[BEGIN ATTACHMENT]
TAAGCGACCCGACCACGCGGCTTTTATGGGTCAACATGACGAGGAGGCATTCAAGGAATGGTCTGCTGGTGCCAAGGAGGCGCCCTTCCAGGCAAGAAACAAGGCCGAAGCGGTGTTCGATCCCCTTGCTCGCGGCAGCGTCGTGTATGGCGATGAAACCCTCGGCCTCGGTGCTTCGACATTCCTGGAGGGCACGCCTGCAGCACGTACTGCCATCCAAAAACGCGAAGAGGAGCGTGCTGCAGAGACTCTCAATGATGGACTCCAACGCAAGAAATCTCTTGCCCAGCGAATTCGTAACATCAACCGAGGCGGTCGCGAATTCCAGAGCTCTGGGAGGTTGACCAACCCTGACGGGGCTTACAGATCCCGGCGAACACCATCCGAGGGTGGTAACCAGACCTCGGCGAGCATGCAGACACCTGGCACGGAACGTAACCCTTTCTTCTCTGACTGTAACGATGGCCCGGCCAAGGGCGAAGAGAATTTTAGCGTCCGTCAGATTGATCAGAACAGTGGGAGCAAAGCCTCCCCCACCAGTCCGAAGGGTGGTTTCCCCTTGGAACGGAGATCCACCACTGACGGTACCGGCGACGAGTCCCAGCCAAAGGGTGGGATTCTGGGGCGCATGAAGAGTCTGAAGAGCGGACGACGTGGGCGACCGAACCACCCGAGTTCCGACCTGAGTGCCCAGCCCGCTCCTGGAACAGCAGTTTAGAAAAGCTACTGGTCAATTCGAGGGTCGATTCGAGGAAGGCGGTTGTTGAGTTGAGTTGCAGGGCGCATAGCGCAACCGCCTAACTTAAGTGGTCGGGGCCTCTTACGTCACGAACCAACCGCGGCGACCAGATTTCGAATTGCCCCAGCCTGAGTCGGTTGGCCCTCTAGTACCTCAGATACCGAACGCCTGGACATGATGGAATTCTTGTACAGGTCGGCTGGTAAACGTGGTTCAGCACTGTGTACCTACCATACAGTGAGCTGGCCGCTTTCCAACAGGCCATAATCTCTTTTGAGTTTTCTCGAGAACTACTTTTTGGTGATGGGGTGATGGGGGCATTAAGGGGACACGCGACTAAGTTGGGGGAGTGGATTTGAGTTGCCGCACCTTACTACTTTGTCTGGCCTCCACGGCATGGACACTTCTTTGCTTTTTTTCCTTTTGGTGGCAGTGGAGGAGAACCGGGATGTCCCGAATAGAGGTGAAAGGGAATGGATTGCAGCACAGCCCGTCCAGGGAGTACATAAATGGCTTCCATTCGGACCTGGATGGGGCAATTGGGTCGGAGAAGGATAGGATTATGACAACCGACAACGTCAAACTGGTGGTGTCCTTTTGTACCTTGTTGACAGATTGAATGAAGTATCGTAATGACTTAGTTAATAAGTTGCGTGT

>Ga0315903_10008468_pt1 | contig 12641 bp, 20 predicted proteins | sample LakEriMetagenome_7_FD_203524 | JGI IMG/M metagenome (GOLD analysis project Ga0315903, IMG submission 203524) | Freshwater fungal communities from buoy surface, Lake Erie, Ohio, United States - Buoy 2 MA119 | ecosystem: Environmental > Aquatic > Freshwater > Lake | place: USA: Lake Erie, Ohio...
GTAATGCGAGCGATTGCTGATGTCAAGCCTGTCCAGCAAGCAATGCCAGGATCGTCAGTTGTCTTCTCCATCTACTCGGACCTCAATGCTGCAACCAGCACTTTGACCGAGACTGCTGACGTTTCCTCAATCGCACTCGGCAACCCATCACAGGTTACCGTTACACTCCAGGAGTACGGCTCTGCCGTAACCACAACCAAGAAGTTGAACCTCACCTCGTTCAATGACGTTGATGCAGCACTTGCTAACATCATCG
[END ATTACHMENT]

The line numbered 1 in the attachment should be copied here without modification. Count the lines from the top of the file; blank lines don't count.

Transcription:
TAAGCGACCCGACCACGCGGCTTTTATGGGTCAACATGACGAGGAGGCATTCAAGGAATGGTCTGCTGGTGCCAAGGAGGCGCCCTTCCAGGCAAGAAACAAGGCCGAAGCGGTGTTCGATCCCCTTGCTCGCGGCAGCGTCGTGTATGGCGATGAAACCCTCGGCCTCGGTGCTTCGACATTCCTGGAGGGCACGCCTGCAGCACGTACTGCCATCCAAAAACGCGAAGAGGAGCGTGCTGCAGAGACTCTCAATGATGGACTCCAACGCAAGAAATCTCTTGCCCAGCGAATTCGTAACATCAACCGAGGCGGTCGCGAATTCCAGAGCTCTGGGAGGTTGACCAACCCTGACGGGGCTTACAGATCCCGGCGAACACCATCCGAGGGTGGTAACCAGACCTCGGCGAGCATGCAGACACCTGGCACGGAACGTAACCCTTTCTTCTCTGACTGTAACGATGGCCCGGCCAAGGGCGAAGAGAATTTTAGCGTCCGTCAGATTGATCAGAACAGTGGGAGCAAAGCCTCCCCCACCAGTCCGAAGGGTGGTTTCCCCTTGGAACGGAGATCCACCACTGACGGTACCGGCGACGAGTCCCAGCCAAAGGGTGGGATTCTGGGGCGCATGAAGAGTCTGAAGAGCGGACGACGTGGGCGACCGAACCACCCGAGTTCCGACCTGAGTGCCCAGCCCGCTCCTGGAACAGCAGTTTAGAAAAGCTACTGGTCAATTCGAGGGTCGATTCGAGGAAGGCGGTTGTTGAGTTGAGTTGCAGGGCGCATAGCGCAACCGCCTAACTTAAGTGGTCGGGGCCTCTTACGTCACGAACCAACCGCGGCGACCAGATTTCGAATTGCCCCAGCCTGAGTCGGTTGGCCCTCTAGTACCTCAGATACCGAACGCCTGGACATGATGGAATTCTTGTACAGGTCGGCTGGTAAACGTGGTTCAGCACTGTGTACCTACCATACAGTGAGCTGGCCGCTTTCCAACAGGCCATAATCTCTTTTGAGTTTTCTCGAGAACTACTTTTTGGTGATGGGGTGATGGGGGCATTAAGGGGACACGCGACTAAGTTGGGGGAGTGGATTTGAGTTGCCGCACCTTACTACTTTGTCTGGCCTCCACGGCATGGACACTTCTTTGCTTTTTTTCCTTTTGGTGGCAGTGGAGGAGAACCGGGATGTCCCGAATAGAGGTGAAAGGGAATGGATTGCAGCACAGCCCGTCCAGGGAGTACATAAATGGCTTCCATTCGGACCTGGATGGGGCAATTGGGTCGGAGAAGGATAGGATTATGACAACCGACAACGTCAAACTGGTGGTGTCCTTTTGTACCTTGTTGACAGATTGAATGAAGTATCGTAATGACTTAGTTAATAAGTTGCGTGT